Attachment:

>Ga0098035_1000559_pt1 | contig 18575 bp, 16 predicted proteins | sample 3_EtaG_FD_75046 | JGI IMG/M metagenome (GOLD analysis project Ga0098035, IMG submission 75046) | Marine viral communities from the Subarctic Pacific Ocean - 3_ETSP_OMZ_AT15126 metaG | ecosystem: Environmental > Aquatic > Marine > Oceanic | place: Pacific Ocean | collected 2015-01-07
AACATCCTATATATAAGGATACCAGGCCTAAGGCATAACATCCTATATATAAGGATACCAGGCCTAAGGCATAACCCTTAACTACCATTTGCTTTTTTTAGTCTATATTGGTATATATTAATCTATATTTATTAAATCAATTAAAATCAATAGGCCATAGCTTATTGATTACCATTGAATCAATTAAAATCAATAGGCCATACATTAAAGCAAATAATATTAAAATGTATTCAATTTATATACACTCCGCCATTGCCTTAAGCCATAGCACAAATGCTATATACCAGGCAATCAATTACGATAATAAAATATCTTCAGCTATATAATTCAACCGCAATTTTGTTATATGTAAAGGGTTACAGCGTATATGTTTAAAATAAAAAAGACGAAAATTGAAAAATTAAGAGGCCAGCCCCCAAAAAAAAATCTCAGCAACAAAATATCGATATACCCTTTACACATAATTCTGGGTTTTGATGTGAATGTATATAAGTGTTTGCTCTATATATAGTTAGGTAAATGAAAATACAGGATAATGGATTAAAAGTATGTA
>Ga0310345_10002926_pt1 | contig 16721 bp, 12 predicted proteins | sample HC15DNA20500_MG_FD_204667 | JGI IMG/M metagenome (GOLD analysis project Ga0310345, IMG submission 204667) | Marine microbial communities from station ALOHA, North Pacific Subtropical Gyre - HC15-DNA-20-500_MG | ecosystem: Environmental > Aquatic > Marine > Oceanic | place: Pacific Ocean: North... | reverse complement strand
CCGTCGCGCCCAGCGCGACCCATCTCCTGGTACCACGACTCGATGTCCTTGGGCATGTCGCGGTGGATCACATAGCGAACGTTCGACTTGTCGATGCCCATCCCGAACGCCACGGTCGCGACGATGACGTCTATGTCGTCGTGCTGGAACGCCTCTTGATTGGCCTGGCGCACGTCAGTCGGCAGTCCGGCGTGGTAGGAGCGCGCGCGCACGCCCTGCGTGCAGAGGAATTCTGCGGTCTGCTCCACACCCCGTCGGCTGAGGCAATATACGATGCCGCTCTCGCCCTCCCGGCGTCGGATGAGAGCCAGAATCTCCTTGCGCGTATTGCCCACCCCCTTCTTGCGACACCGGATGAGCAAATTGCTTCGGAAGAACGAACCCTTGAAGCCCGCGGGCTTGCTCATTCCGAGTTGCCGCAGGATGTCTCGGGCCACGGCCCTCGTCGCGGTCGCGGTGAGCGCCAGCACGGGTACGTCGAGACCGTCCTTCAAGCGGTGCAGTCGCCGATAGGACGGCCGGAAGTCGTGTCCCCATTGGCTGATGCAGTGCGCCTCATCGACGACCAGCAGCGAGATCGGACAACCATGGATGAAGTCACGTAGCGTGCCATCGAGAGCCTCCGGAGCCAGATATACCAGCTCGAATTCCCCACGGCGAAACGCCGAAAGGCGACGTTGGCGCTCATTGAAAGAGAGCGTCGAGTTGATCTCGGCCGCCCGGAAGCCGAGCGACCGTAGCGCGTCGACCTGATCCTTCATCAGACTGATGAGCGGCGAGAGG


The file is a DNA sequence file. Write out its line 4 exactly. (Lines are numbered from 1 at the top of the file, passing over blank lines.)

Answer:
CCGTCGCGCCCAGCGCGACCCATCTCCTGGTACCACGACTCGATGTCCTTGGGCATGTCGCGGTGGATCACATAGCGAACGTTCGACTTGTCGATGCCCATCCCGAACGCCACGGTCGCGACGATGACGTCTATGTCGTCGTGCTGGAACGCCTCTTGATTGGCCTGGCGCACGTCAGTCGGCAGTCCGGCGTGGTAGGAGCGCGCGCGCACGCCCTGCGTGCAGAGGAATTCTGCGGTCTGCTCCACACCCCGTCGGCTGAGGCAATATACGATGCCGCTCTCGCCCTCCCGGCGTCGGATGAGAGCCAGAATCTCCTTGCGCGTATTGCCCACCCCCTTCTTGCGACACCGGATGAGCAAATTGCTTCGGAAGAACGAACCCTTGAAGCCCGCGGGCTTGCTCATTCCGAGTTGCCGCAGGATGTCTCGGGCCACGGCCCTCGTCGCGGTCGCGGTGAGCGCCAGCACGGGTACGTCGAGACCGTCCTTCAAGCGGTGCAGTCGCCGATAGGACGGCCGGAAGTCGTGTCCCCATTGGCTGATGCAGTGCGCCTCATCGACGACCAGCAGCGAGATCGGACAACCATGGATGAAGTCACGTAGCGTGCCATCGAGAGCCTCCGGAGCCAGATATACCAGCTCGAATTCCCCACGGCGAAACGCCGAAAGGCGACGTTGGCGCTCATTGAAAGAGAGCGTCGAGTTGATCTCGGCCGCCCGGAAGCCGAGCGACCGTAGCGCGTCGACCTGATCCTTCATCAGACTGATGAGCGGCGAGAGG